From the Spanish word for “pasturing place,” Potrero Regional Park is an oak and chaparral open space covering 115 acres in the far southeast part of San Diego County west of Campo. Nearby is a small town, also called Potrero, that has a general store, café, a post office, and a library. Best known simply as Potrero County Park, it is far from urban centers and major freeways, but offers some of the resources — playgrounds, ballfields, picnic areas, and even a dance pavilion — that are found in more centrally located parks. It is also a camping park with a campground that can accommodate RVs, tent campers, group camping, and those wanting to reserve one of the two wilderness cabins for overnight stays. It has hot showers and electrical hookups. Coast live oaks, some well over 100 years old, are found in the park area, along with grasslands that are part of a broad valley surrounded by rocky hillsides. This quiet, peaceful setting creates a very inviting park that also has hiking trails and a few surprises.
What sets Potrero County Park apart from many of San Diego’s other county parks is the outdoor exercise equipment that allows visitors to escape the urban gym and complete their fitness routine surrounded by natural sights and sounds. It also has an interesting history. The area was settled in 1868 by Charlie McAlmond, who had been a ship captain. He established a cattle ranch and farm. Soon thereafter, others moved into the area and also established ranches or became wood cutters. Oak trees were cut down and cordwood was hauled on horse-drawn wagons to San Diego where the wood could be sold. Happily, there are still plenty of oak trees that provide shaded areas in the park.
Because the area was in private hands for a long time, this is a part of the County that has seen little disturbance. It is much like the land originally settled by Captain McAlmond. Wildlife abounds: a visit may include rare glimpses of such animals as bobcats. Some of the more common animals that may be seen include deer, coyotes, eagles, hawks, scrub jays, rabbits, raccoons, skunks, and woodpeckers. Also look for fence lizards and gopher snakes, and watch out for the occasional rattlesnakes that should not be disturbed. The best times to see and hear wildlife are in the mornings and evenings. Whether you choose to use the equipment to do a rotation, or take some time to sit at a picnic table near the central parking lot, turn off your technology and listen for the dawn chorus as birds greet the day, or to the evening call of the Pacific tree frog.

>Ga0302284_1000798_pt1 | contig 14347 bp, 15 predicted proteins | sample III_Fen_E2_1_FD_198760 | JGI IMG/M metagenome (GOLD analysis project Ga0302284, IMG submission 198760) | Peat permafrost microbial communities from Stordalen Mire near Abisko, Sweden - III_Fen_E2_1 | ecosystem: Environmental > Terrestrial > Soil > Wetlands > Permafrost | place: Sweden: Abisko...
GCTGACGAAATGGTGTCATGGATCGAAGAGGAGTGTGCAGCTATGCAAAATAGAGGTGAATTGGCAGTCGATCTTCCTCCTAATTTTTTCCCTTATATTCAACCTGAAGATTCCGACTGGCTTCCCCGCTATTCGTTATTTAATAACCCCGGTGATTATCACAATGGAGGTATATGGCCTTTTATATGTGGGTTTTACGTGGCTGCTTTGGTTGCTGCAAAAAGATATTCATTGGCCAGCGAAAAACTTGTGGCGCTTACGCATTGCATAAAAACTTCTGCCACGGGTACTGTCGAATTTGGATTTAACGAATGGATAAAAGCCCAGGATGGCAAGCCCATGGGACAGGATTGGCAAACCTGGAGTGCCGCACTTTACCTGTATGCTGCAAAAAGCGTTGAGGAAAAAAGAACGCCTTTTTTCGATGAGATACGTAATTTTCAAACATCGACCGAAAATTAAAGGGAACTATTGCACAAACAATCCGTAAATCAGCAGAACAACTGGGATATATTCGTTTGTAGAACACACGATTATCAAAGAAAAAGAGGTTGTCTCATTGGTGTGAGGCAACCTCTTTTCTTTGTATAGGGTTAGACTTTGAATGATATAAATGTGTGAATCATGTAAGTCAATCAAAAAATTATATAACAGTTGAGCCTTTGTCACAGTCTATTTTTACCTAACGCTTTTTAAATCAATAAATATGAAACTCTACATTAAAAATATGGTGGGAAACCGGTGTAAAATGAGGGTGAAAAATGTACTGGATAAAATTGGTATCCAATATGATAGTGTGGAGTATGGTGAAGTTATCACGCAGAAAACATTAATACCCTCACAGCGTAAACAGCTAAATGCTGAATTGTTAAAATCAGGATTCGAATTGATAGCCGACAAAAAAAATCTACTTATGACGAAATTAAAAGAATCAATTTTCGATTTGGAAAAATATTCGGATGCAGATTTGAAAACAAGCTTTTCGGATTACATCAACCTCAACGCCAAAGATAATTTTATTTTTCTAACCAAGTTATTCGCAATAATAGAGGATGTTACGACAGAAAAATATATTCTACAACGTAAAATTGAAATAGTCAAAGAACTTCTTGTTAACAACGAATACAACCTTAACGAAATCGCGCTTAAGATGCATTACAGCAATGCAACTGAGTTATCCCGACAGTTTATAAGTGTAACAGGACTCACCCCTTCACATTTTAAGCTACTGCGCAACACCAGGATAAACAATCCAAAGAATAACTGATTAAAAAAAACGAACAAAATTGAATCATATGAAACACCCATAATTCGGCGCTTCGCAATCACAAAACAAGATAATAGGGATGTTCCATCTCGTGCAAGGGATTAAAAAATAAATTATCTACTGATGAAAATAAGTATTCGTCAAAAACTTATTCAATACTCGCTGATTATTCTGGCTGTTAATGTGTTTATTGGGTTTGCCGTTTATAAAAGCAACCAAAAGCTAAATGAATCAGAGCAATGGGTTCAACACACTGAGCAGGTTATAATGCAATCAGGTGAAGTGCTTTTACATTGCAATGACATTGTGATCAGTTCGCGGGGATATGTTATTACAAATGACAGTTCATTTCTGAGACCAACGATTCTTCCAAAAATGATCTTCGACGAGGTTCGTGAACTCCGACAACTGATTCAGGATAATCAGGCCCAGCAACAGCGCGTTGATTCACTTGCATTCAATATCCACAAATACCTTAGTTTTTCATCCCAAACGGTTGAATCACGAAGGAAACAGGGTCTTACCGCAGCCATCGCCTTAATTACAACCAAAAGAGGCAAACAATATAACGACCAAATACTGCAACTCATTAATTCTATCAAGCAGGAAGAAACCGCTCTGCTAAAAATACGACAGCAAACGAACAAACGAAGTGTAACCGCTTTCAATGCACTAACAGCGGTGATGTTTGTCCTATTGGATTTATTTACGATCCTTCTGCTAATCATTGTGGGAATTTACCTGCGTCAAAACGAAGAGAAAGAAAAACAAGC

When you are ready to get on the trail, the nature loop is in the northeast part of the park. Just follow the signs that say, “Wellness ahead: Nature Trail.” On the trail, as a rule of thumb, take the left path when the trail forks. The nature trail loops clockwise around a small hill identifiable by the stone pillars that shade a bench on the top. The nature trail leads through the chaparral, characterized by scrub oak, chamise, and wild buckwheat. The trail provides some insights into fire ecology, as three acres were burned near the park back in 2011 and some of the chaparral still shows fire damage. As you take the trail, note the interpretive signs that share some of the history of the Kumeyaay who once lived here. Look for grinding rocks that are not far from the acorn-producing oak trees. As you complete the loop and start heading back to the main park area, you will pass a grassy area and be reminded that you and your family are not the only ones who have enjoyed this space. An interpretive sign mentions places where water once flowed. The Kumeyaay built small dams here to create swimming holes.
The nature trail returns to the main part of the park at the group campground. Since this is a short hike, if you have time and your passport with you, it is a short distance to Tecate, Mexico, where you can enjoy a local restaurant and/or visit the Tecate Community Museum with its excellent displays about the culture and traditions of the Kumeyaay (Kumiai) people.
POTRERO COUNTY PARK
Find an outdoor gym in a natural setting in this park.
Driving directions: (Potrero) From 94 East, which becomes a two-line highway just past Rancho San Diego, turn left at Potrero Valley Road, then turn right into the park on Potrero Park Dr. Hiking length: Approximately 1 mile round-trip. Difficulty: Easy, less than 100 feet elevation change.